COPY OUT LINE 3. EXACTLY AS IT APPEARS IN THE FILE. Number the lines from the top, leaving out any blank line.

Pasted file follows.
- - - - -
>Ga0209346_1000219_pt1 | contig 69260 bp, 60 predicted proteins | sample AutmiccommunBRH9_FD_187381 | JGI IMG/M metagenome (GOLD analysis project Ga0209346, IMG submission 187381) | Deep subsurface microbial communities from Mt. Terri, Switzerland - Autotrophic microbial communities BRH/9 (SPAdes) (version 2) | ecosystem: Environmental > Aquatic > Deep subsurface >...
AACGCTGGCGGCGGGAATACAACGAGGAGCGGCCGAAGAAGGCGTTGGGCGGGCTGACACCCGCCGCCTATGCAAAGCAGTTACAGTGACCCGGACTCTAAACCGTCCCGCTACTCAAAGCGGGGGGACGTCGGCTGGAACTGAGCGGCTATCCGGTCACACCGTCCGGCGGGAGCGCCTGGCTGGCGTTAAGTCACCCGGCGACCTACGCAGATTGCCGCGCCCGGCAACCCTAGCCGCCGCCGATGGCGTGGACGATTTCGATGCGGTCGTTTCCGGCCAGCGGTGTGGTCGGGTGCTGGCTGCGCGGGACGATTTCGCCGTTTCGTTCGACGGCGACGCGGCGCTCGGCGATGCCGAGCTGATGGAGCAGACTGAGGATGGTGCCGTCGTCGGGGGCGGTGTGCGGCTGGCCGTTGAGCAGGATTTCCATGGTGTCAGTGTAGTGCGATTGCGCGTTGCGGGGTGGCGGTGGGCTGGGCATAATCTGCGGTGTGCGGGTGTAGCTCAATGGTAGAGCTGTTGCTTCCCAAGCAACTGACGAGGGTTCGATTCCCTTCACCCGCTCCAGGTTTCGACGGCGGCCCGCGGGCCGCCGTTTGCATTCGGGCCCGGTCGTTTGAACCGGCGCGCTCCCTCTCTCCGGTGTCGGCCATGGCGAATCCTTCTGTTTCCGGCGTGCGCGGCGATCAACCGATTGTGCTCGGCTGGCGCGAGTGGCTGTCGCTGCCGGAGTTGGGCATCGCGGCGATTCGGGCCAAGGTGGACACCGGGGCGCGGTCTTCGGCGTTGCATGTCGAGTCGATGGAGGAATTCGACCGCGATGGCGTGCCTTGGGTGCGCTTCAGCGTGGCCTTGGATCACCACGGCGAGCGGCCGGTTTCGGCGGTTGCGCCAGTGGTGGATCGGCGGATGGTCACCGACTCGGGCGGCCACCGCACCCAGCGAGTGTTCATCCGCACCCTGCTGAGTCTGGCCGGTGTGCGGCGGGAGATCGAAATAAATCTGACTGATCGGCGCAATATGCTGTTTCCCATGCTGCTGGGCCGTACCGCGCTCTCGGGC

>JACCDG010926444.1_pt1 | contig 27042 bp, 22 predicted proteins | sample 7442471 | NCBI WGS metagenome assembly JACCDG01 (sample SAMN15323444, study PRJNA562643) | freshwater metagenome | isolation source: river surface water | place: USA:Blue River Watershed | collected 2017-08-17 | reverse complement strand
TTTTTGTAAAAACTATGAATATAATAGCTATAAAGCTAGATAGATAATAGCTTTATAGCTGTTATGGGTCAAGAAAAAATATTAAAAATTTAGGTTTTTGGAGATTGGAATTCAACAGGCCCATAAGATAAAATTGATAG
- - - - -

>JACCDG010926444.1_pt1 | contig 27042 bp, 22 predicted proteins | sample 7442471 | NCBI WGS metagenome assembly JACCDG01 (sample SAMN15323444, study PRJNA562643) | freshwater metagenome | isolation source: river surface water | place: USA:Blue River Watershed | collected 2017-08-17 | reverse complement strand